The thrust of the County's Complaint is that the Manufacturer Defendants and Insys fraudulently marketed and promoted opioids, the Prescriber Defendants fraudulently over-prescribed opioids, and the Distributor Defendants failed to limit fraudulent or suspicious distribution of opioids, causing widespread opioid use and exacting a high monetary cost to the County. (See id. ¶¶ 1-28). This action is one of hundreds of lawsuits filed against manufacturers, distributors, and prescribers of opioid products on behalf of state and local governments related to alleged harms stemming from opioid abuse. See Feb. 28, 2018 Cond'l Trans. Order (CTO-13) [“CTO-13”], In re Nat'l Prescription Opiate Litig. (MDL 2804), MDL No. 2804 (J.P.M.L.), ECF No. 798.[2]

         On December 5, 2017, before the County initiated this lawsuit, the United States Judicial Panel on Multidistrict Litigation (“JPML”) created a Multidistrict Litigation (“MDL”) in the United States District Court for the Northern District of Ohio (the “MDL Court”) to manage all federal cases in which “cities, counties, and states . . . allege that: (1) manufacturers of prescription opioid medications overstated the benefits and downplayed the risks of the use of their opioids and aggressively marketed . . . these drugs to physicians, and/or (2) distributors failed to monitor . . . and report suspicious orders of prescription opiates.” Dec. 5, 2017 Trans. Order at 3, MDL 2804, ECF No. 328.

         On February 28, 2018, the JPML conditionally transferred this action to the MDL Court. CTO-13, MDL 2804, ECF No. 798. On March 7, 2018, the County filed a Notice of Opposition to the Conditional Transfer Order. Notice Opp'n Cond'l Trans. Order (CTO-13), MDL 2804, ECF No. 866. The County filed a Motion to Vacate the Conditional Transfer Order on March 22, 2018. Pl.'s Mot. Vacate Cond'l Trans. Order (CTO-13), MDL 2804, ECF No. 1005. The Manufacturer Defendants filed a Response in Opposition on April 12, 2018. Defs.' Joint Opp'n Pl.'s Mot. Vacate CTO-13, MDL 2804, ECF No. 1191. The County filed a Reply on April 18, 2018. Pl.'s Reply Br. Supp. Mot. Vacate CTO-13, MDL 2804, ECF No. 1242.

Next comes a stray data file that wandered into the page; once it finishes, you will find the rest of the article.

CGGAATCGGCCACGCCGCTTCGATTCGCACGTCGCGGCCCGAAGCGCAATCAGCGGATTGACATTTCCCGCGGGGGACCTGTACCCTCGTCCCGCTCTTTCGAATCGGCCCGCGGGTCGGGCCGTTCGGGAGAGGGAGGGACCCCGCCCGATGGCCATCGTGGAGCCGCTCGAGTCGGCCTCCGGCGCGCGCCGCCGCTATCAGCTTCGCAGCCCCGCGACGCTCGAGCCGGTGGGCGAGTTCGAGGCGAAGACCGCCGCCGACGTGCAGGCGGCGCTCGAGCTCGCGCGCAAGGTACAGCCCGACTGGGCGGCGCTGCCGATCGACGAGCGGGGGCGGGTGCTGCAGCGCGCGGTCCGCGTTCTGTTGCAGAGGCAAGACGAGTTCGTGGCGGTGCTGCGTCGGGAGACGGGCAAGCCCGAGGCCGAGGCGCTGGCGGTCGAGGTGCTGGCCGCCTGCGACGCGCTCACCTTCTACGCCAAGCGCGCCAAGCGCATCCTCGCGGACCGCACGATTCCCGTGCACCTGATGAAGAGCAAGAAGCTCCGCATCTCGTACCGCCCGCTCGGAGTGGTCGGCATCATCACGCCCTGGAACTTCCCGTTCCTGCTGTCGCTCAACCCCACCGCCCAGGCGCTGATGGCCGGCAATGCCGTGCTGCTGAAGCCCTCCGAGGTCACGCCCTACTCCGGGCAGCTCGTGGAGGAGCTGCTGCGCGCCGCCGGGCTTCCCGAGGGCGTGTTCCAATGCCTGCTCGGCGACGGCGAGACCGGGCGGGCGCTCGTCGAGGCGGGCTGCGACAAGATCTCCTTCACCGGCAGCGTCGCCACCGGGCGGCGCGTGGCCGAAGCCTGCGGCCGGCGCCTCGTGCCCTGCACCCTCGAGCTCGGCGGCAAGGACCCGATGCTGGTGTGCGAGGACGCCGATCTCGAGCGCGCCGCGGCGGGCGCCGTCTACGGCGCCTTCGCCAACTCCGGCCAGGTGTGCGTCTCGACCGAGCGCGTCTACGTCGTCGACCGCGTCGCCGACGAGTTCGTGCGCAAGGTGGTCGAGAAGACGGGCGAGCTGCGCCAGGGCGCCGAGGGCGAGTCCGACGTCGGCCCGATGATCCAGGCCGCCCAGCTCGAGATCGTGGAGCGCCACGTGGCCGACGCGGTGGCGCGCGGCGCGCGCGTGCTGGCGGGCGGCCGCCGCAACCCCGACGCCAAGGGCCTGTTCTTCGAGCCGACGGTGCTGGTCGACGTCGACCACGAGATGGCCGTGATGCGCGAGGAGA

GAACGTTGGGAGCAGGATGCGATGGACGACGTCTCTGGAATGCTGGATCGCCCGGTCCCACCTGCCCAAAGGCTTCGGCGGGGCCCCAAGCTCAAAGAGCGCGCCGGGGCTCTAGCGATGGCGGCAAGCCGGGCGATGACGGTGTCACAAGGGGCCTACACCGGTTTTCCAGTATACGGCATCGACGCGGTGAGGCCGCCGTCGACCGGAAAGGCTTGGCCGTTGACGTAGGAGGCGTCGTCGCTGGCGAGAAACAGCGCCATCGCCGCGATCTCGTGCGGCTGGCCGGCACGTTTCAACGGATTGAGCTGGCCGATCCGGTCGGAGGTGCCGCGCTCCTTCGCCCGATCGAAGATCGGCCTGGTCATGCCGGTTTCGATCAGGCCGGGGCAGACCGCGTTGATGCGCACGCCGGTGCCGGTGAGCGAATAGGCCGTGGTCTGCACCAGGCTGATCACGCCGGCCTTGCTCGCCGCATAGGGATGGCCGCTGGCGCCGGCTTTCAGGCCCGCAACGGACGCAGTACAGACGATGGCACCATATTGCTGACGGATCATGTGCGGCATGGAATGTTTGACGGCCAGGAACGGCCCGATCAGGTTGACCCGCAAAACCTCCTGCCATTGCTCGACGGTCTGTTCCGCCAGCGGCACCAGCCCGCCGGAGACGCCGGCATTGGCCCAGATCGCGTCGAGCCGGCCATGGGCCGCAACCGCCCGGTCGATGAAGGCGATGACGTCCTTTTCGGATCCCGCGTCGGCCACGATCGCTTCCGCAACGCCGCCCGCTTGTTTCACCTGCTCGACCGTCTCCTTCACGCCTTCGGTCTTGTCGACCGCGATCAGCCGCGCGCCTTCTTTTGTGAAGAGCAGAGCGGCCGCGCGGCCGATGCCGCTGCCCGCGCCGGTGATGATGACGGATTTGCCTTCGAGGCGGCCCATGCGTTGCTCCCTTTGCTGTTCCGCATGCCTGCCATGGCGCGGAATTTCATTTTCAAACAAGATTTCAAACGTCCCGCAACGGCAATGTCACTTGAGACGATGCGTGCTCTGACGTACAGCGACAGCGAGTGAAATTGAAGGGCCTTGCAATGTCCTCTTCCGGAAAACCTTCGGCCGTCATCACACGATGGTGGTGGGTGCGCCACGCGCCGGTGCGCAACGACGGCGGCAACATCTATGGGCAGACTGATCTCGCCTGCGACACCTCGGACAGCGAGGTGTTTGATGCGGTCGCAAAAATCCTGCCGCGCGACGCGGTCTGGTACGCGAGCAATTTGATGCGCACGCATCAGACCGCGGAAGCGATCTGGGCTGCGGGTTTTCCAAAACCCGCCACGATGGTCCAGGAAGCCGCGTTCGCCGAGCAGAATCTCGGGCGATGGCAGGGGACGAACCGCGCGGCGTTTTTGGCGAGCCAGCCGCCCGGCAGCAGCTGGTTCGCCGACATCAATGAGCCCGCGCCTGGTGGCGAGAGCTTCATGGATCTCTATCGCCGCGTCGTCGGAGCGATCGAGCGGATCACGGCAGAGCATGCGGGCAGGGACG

Defendants Endo Health Solutions Inc. and Endo Pharmaceuticals Inc. (collectively, “Endo”) filed a Notice of Removal from the Circuit Court to the United States District Court for the District of Maryland on February 20, 2018. (ECF No. 1). On February 26, 2018, the County filed a Motion for Remand. (ECF No. 10). Endo filed an Opposition on March 12, 2018. (ECF No. 31). The County filed a Reply on March 22, 2018. (ECF No. 38).

         II. DISCUSSION

         A. Standard of Review

         The party seeking removal carries the burden of establishing federal jurisdiction. Mulcahey v. Columbia Organic Chems. Co., 29 F.3d 148, 151 (4th Cir. 1994) (citing Wilson v. Republic Iron & Steel Co., 257 U.S. 92 (1921)). The Court must strictly construe removal jurisdiction because removal jurisdiction “raises significant federalism concerns.” Id. (citing Shamrock Oil & Gas Corp. v. Sheets, 313 U.S. 100 (1941)). Accordingly, if federal jurisdiction is doubtful, the Court should grant a motion to remand. Id. (citing In re Bus. Men's ...